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3.5

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5

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By Eli Cymet | May 3, 2012 |

Like Pac-Man, but with more zombie massacres

Like the invasions they so lumberingly spearhead, zombies have sowly but surely taken over pop culture. Yet whether it’s in movies, video games, or on t-shirts, you most often find them in the same place: on the receiving end of death and derision. Looking to turn the tables, developer duo Lonely Few have given us Brainsss. Or at least, a way to eat some.

The company’s first iOS outing, Brainsss puts you in control of the proud, the few, the reanimated dead. Like vacuum salesmen or scientologists, however, you have ambitious plans for expansion. Except they don’t involve door-to-door sales. Using the touch screen, players corral their starting party and send them strategically into the human fray, emerging if they’re lucky with more zombie pals to show for it.

Like a tactics-infused Pac-Man, Brainsss has you mixing divide-and-conquer maneuvers with full-on rushes to corner and convert the unwashed masses. Or is that convert them to unwashed masses? Either way, the game that results is all at once engaging and frustrating; a clever experience built on a solid foundation mired in niggling design choices.

The world of Brainsss had me at hello, with Lonely Few’s previous experience on AAA titles shining through immediately. Each level is an exercise in expertly done lighting on iOS; what in less capable hands might have been barely recognizable environments shine here as vibrant 3D dioramas of classic B-movie attack zones: the library, the parking lot, the barred-off suburban street. Add to that blocky mini-sprites dotingly adorned with features that set them apart from one another, and Brainsss makes you feel like you’re conducting a mindless onslaught inside the game of Life. The world’s cutest zombie outbreak by far.

Refreshingly, the gameplay also feels right at home on phones and tablets. Taking control of your corn brain-fed legions, moving on a group of humans, splitting up to corner your last victim. Nothing takes more than one swipe or touch input, meaning you’ll quickly know the ropes and start to feel like a puppeteer in your own zombie apocalypse. Moreover, a varied set of goals in each zone (turn all humans, turn just the scientists, survive the soldiers) adds on-the-fly strategy that will scratch the tactics itch without turning away casual gamers.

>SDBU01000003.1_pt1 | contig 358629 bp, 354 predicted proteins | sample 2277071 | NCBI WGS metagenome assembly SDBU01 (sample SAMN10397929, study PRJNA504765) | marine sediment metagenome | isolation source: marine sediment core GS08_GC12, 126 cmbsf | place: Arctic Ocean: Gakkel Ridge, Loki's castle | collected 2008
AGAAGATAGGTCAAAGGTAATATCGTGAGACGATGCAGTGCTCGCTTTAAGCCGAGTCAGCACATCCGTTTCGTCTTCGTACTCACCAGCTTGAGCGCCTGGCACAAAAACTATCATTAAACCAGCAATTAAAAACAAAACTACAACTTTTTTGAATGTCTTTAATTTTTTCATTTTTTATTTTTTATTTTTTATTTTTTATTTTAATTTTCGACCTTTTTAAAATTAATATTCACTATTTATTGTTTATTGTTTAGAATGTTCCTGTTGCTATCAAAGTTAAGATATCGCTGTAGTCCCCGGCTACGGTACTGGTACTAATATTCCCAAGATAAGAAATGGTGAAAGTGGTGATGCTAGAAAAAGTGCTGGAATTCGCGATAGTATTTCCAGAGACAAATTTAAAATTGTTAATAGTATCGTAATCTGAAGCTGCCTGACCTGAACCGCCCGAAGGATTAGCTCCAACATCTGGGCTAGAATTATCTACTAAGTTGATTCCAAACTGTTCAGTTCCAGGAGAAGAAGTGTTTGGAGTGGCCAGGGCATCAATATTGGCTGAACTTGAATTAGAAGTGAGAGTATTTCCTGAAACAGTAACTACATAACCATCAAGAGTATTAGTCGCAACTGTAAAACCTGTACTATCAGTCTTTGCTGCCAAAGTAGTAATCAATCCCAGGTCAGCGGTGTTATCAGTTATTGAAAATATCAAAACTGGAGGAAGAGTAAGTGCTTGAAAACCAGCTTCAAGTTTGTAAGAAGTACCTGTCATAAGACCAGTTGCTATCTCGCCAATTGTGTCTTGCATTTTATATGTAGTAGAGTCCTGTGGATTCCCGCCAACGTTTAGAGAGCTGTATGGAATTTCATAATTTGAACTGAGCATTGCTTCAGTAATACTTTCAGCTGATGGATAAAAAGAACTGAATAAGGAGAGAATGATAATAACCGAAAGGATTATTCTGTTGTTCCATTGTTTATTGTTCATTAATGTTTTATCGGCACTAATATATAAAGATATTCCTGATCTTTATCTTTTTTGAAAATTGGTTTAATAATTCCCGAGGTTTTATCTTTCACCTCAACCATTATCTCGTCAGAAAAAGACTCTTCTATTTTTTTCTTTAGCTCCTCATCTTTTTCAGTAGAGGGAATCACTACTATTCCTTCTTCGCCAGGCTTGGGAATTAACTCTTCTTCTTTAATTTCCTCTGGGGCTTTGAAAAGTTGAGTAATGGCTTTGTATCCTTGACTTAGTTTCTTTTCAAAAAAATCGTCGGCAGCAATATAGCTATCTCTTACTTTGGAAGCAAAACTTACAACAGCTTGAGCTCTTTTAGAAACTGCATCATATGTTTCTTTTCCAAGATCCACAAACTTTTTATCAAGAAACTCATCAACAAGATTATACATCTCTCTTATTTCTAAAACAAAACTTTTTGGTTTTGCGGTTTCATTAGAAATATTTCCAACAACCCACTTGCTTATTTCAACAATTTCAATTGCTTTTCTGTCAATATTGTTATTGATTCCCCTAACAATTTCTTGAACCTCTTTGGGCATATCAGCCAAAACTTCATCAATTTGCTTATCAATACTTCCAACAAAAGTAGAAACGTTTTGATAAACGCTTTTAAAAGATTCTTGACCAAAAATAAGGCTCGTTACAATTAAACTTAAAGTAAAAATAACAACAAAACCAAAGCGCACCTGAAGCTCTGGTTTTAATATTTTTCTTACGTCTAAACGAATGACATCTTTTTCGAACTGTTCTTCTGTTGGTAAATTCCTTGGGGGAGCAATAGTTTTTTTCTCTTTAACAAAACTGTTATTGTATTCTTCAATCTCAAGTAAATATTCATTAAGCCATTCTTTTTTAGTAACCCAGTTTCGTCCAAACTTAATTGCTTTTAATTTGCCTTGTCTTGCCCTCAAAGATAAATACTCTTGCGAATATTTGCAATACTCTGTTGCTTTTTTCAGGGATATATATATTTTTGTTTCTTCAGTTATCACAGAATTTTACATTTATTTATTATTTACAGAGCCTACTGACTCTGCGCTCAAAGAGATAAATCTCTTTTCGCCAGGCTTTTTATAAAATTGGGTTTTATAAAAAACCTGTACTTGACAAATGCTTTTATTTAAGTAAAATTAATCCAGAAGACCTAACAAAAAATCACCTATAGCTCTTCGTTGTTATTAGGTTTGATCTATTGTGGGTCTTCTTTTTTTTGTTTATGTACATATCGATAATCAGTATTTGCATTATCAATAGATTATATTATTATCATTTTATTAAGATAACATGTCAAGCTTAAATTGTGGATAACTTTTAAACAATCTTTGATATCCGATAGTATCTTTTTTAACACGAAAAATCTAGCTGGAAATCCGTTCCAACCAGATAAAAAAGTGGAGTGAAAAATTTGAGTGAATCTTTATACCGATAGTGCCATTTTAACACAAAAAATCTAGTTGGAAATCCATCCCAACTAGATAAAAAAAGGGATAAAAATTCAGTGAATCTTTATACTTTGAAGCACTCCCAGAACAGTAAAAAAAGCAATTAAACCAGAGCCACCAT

Brainsss

Scratch too hard, however, and you start to peel away some of the game’s friendlier layers to reveal flaws in design. You see, each level is crafted with a bonus in mind, rewarding you with stars and premium currency for perfecting your conversion skills to an art. Faced with some dauntingly quick times or high survival goals, it becomes clear that the controls in Brainsss just aren’t versatile enough to allow for much nuance or improvement.

They don’t prevent you from having fun and trying out tactics here and there, but anything more than that and roadblocks spring up fast. Most of the best plays in the game rely on cleverly “splitting” your zombies into two groups with the touch of a button. Immediately after the deed is done, managing both groups becomes cumbersome at best, however.

Because zombie destinations are created one tap at a time, splitting your zombies to chase a group of converts almost always leaves you forgetting to “update” the desired location of your other group. By the time you remember? The fresh meat is already escaping, and it would be easier to reset the level than regroup if you want to set that record. Had Lonely few allowed for a path drawing system and individual enemy targeting, that would have gone a long way towards solving Brainsss’ biggest problem: an inorganic difficulty curve. The unfortunate byproduct of which is the slimy feeling that the game’s in-app purchases - which improve speed, attack, and health for a given level - are necessary to be an expert.

Brainsss

As you can see, there’s more here to like than there is to lump, and with the promise of more levels to come, I’m holding out optimistically for tweaks to gameplay as well. Like the zombies themselves, the fun here sneaks up on you, and before you know it you’ve been bitten in the neck and are bleeding helplessly on the ground. “Somebody! Somebody help! I’ve been...wait...what’s that strange feeling. I’m...hungry? I have an intense craving for...Brainsss.”

Pros:

  • Vibrant, loveable aesthetic. Uncomplicated interface gives a sense of “god-like” control. Engaging mixture of strategy and tactile play. Great sense of humor.

Cons:

  • Controls don’t allow for expert grasp. Records and achievements feel unattainable at higher levels. In-app purchases seem like shortcuts to compensate for design flaws.
Read more: Brainsss, Lonely Few

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